Every day, the danger of antibiotic resistance is gaining more attention in the media.
Finally, the scientific community and medical industry are realizing that our global dependence on antibiotics – prescribed by doctors, flooding our household products, and even injected into our food supply – could be a bad idea in regards to long-term fighting of infection.
What is Antibiotic Resistance?
Simply put, antibiotic resistance occurs when a bacteria, virus, fungus, or parasite survives the effect of the standard antibiotic, antimicrobial, or antiviral drug used to control them.
It’s a matter of evolution.
Germs that were treated effectively with antibiotics have mutated, developed an immunity to the drugs that once killed them, and they can pass their resistance on to the next generation of germs.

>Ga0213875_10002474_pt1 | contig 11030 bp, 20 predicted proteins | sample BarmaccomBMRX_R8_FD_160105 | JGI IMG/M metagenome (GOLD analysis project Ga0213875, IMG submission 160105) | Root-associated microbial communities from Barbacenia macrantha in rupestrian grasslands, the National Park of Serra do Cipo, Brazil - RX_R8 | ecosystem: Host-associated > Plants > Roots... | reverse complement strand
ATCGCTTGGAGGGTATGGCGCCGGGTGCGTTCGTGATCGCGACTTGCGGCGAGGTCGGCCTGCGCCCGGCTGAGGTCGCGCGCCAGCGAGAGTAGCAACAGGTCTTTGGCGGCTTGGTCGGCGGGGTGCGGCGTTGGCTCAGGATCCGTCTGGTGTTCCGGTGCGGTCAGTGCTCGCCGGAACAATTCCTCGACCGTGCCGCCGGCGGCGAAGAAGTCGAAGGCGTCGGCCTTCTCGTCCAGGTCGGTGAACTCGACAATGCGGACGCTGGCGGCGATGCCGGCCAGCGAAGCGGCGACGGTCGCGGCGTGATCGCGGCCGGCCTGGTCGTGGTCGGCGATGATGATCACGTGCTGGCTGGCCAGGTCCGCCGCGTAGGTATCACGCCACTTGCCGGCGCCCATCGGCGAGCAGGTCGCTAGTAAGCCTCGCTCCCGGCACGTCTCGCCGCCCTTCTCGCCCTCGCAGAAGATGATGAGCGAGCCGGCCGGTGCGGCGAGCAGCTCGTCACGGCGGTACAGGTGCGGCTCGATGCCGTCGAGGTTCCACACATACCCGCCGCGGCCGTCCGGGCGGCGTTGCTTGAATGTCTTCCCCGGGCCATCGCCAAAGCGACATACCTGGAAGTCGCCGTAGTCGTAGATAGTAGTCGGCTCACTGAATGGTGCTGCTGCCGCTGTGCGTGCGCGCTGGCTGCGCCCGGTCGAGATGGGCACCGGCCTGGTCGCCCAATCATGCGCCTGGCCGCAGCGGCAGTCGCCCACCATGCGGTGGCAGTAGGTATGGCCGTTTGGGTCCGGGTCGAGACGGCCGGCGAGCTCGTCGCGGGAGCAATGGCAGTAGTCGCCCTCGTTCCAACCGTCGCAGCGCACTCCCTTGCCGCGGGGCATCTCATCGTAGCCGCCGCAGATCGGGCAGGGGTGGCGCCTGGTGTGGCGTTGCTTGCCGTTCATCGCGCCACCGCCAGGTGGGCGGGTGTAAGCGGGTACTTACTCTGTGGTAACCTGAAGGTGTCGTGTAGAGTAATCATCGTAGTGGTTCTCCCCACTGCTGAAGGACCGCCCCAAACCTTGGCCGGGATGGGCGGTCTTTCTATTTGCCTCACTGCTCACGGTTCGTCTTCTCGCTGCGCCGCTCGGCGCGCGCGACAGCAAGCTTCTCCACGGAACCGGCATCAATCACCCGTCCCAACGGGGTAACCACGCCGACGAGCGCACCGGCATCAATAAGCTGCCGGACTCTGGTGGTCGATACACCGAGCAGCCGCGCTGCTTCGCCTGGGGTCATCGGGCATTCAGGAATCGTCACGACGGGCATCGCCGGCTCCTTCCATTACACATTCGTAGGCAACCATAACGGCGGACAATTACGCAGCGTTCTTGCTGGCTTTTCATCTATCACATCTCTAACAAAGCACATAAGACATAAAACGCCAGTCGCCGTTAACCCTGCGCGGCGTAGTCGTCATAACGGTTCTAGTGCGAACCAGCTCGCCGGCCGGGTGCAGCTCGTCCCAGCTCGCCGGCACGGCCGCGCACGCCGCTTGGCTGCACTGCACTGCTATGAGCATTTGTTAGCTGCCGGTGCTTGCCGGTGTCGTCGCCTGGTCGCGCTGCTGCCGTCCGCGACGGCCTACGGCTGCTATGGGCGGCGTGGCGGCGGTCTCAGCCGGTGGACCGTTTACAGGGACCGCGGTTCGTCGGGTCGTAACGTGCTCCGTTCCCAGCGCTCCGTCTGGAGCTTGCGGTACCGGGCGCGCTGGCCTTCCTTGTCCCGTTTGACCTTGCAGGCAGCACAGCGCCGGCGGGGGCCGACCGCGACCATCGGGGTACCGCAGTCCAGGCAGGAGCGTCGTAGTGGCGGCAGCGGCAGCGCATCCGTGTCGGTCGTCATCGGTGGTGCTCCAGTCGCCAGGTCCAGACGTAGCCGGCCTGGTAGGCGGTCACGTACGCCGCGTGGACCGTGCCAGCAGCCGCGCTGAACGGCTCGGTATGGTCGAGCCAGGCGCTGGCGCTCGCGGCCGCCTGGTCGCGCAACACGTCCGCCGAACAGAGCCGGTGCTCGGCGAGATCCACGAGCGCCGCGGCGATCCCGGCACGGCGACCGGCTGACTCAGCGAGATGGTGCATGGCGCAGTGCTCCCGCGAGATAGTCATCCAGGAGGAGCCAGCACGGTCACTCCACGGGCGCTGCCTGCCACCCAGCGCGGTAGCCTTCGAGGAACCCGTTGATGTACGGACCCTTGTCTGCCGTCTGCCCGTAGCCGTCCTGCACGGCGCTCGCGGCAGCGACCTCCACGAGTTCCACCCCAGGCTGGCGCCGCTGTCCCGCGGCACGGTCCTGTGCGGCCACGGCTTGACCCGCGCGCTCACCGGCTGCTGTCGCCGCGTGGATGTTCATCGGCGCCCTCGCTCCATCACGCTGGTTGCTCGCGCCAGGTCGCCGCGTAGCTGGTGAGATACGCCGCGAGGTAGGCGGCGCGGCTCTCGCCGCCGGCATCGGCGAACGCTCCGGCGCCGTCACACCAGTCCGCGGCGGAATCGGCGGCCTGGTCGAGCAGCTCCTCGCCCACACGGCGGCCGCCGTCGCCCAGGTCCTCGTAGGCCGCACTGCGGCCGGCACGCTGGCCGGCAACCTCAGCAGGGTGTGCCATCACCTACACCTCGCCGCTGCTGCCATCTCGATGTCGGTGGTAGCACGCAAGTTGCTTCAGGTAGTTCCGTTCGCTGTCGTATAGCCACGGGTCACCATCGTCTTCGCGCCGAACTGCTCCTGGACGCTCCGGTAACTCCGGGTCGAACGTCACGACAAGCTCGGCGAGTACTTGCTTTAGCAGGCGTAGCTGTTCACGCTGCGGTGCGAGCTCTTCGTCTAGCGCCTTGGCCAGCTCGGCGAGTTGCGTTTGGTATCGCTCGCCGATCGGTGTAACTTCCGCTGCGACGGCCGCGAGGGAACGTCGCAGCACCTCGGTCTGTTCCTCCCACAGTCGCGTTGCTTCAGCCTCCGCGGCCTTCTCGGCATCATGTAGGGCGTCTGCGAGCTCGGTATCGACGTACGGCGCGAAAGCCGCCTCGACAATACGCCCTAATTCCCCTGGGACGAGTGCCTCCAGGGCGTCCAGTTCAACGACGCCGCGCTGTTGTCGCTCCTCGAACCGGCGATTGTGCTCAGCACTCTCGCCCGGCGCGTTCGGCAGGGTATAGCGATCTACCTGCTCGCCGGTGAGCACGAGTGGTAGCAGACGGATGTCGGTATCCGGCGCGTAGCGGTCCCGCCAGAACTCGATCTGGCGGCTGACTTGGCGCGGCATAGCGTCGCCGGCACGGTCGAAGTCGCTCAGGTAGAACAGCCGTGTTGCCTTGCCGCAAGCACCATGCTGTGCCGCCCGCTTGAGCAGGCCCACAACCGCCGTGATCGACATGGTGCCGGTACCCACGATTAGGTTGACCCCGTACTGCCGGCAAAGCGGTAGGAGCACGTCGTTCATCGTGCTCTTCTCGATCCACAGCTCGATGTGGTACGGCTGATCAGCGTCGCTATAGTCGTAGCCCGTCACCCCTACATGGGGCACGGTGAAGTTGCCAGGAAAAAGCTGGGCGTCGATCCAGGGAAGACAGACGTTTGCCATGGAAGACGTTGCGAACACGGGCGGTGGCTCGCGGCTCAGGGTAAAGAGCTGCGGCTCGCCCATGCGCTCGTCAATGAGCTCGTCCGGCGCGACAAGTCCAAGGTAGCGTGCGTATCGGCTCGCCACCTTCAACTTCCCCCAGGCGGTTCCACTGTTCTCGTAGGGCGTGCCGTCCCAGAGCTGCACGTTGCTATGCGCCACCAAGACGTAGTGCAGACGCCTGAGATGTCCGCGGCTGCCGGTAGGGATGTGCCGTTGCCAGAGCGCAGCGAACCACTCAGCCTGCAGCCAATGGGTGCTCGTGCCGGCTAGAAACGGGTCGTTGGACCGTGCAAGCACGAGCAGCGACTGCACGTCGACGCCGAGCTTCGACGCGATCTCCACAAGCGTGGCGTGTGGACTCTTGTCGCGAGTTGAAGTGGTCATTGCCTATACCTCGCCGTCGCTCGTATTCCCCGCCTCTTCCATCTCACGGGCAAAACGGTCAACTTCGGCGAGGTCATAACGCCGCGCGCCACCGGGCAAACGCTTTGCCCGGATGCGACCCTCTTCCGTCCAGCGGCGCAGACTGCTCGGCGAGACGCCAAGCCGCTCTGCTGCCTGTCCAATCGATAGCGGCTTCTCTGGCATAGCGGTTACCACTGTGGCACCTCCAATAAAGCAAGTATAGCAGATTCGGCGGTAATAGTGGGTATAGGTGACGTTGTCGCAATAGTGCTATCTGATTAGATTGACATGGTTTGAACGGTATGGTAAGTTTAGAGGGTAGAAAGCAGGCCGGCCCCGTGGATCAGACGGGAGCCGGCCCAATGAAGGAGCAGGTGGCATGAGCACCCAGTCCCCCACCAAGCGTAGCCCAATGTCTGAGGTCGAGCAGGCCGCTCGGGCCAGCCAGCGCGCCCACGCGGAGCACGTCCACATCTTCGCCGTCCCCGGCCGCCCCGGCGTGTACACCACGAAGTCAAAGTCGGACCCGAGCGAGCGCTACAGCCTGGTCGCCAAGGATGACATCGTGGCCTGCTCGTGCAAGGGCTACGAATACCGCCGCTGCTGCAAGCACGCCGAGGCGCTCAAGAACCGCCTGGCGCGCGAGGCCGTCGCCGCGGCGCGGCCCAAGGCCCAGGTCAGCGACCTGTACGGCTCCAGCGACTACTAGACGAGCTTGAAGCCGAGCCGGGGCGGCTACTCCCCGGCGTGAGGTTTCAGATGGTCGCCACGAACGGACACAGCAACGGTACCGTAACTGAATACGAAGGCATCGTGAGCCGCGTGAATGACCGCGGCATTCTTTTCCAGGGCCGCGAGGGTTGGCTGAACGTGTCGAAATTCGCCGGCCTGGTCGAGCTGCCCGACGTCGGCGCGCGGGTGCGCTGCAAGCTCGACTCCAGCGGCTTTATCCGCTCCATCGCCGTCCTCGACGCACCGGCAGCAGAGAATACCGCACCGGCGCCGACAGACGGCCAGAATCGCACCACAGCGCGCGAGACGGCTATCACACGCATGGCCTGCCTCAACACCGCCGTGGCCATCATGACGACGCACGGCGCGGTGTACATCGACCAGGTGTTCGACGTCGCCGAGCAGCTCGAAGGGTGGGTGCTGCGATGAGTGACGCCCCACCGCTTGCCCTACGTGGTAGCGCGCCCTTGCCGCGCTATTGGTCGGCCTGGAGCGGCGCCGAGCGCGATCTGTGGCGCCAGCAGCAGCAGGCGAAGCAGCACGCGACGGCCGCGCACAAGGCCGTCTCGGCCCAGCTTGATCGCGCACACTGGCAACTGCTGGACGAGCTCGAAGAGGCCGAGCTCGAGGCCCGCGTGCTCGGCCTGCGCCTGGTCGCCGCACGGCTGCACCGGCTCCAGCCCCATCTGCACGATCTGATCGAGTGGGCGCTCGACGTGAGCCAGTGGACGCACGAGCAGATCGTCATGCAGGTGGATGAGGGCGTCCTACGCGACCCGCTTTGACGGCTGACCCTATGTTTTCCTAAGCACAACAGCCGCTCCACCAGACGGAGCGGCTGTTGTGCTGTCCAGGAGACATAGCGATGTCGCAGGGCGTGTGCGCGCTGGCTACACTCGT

Here are a few of the known diseases slowly gaining antibiotic resistance:
- Methicillin-resistant Staphylococcus aureus (MRSA) – commonly known as staph infection and the majority of cases are contracted in a healthcare setting
- Meningitis – a bacterial illness that affects primarily children and young adults
- Salmonella – a bacterial infection resulting from food contamination
- Tuberculosis – the most prevalent infectious disease worldwide; affects the lungs
- Influenza – contagious respiratory virus
- Candida – yeast infections which can affect various areas of the body
- Malaria – parasite that is transmitted by mosquitoes; more than half the world’s population is at risk for malaria and it caused more than 600,000 deaths in 2012. The majority of those deaths were children under the age of five.